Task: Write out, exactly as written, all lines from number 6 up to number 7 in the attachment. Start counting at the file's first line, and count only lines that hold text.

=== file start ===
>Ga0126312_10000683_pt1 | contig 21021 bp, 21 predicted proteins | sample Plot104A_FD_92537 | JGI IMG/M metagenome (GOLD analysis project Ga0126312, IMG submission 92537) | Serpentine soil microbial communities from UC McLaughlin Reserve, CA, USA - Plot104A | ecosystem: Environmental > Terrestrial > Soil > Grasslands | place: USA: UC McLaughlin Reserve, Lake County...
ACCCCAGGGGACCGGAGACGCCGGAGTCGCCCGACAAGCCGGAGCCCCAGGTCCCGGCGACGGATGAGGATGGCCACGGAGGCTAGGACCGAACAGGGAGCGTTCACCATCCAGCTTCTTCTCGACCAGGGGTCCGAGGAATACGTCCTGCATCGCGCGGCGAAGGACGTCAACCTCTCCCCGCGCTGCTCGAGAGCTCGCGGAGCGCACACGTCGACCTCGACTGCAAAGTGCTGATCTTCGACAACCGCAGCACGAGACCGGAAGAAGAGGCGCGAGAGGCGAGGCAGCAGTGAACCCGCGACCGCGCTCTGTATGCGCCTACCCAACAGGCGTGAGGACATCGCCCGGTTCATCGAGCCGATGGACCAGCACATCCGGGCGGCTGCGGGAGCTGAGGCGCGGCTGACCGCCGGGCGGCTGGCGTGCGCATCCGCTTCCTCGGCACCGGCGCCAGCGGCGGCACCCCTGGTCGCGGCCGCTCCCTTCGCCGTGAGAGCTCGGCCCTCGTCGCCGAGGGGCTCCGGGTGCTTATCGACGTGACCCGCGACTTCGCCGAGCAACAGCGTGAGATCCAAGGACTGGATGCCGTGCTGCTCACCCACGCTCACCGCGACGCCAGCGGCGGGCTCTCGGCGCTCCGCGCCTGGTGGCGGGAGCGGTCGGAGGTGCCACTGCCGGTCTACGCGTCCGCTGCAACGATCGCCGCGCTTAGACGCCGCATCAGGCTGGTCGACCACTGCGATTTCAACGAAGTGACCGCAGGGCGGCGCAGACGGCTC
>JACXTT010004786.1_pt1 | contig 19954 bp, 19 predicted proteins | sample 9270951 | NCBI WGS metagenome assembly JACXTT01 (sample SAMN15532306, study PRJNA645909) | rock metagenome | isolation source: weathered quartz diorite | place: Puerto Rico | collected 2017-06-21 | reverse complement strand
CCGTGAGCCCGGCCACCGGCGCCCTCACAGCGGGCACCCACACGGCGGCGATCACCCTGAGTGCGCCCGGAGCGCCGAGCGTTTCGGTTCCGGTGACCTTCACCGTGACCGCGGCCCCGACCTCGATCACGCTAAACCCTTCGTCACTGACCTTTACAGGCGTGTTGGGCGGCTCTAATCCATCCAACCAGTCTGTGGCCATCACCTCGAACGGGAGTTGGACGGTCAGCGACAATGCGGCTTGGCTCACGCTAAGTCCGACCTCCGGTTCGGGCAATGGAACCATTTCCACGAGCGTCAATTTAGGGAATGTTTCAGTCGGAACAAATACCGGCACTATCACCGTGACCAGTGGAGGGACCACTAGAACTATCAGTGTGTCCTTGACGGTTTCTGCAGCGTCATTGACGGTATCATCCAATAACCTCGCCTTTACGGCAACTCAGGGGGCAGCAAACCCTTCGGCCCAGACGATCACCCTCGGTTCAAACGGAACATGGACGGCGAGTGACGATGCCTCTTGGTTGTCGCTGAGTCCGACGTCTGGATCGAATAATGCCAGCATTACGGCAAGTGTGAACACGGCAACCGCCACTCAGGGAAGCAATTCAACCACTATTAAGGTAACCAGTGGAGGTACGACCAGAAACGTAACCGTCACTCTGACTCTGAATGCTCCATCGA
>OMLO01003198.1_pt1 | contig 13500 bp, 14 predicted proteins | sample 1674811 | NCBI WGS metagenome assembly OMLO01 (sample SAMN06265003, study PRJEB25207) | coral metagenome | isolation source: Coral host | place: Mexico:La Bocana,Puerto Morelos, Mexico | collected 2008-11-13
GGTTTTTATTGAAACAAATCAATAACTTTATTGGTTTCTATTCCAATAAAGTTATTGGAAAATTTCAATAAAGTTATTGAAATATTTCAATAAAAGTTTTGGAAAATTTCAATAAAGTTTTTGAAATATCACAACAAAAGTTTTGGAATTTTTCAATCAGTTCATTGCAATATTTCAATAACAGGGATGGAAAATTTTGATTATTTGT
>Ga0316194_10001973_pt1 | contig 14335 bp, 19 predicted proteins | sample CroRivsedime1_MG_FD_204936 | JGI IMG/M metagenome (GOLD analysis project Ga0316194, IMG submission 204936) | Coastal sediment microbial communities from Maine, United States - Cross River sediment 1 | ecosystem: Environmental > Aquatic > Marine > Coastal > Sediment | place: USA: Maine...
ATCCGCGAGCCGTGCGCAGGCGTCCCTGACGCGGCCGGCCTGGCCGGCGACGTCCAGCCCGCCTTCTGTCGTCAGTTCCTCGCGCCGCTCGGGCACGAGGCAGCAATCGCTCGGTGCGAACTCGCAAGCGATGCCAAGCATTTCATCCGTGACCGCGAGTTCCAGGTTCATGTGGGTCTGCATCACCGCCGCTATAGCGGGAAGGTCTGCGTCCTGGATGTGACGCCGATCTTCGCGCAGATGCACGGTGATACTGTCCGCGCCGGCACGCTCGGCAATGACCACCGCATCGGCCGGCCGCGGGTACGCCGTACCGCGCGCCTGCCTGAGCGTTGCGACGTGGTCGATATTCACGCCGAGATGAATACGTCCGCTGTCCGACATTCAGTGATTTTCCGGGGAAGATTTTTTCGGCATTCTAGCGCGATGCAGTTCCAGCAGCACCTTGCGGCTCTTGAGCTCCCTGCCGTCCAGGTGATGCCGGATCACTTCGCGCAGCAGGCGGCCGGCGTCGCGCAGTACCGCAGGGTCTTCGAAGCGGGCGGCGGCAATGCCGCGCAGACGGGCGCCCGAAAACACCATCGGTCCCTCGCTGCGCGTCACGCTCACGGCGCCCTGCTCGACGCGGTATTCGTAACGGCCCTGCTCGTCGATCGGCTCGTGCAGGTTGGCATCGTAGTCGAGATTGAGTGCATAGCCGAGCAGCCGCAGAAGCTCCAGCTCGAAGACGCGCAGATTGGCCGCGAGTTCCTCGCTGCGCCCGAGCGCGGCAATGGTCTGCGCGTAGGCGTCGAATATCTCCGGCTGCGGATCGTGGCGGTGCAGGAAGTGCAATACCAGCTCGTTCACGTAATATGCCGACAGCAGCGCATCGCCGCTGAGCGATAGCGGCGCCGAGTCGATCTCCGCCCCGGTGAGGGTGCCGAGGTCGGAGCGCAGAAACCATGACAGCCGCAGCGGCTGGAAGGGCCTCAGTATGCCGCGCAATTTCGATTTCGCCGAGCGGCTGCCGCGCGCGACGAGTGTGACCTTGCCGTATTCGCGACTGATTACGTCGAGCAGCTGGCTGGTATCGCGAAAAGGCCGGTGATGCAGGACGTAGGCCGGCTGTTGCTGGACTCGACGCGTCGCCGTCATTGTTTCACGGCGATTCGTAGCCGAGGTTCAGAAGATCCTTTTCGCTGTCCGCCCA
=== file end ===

GGTTTTTATTGAAACAAATCAATAACTTTATTGGTTTCTATTCCAATAAAGTTATTGGAAAATTTCAATAAAGTTATTGAAATATTTCAATAAAAGTTTTGGAAAATTTCAATAAAGTTTTTGAAATATCACAACAAAAGTTTTGGAATTTTTCAATCAGTTCATTGCAATATTTCAATAACAGGGATGGAAAATTTTGATTATTTGT
>Ga0316194_10001973_pt1 | contig 14335 bp, 19 predicted proteins | sample CroRivsedime1_MG_FD_204936 | JGI IMG/M metagenome (GOLD analysis project Ga0316194, IMG submission 204936) | Coastal sediment microbial communities from Maine, United States - Cross River sediment 1 | ecosystem: Environmental > Aquatic > Marine > Coastal > Sediment | place: USA: Maine...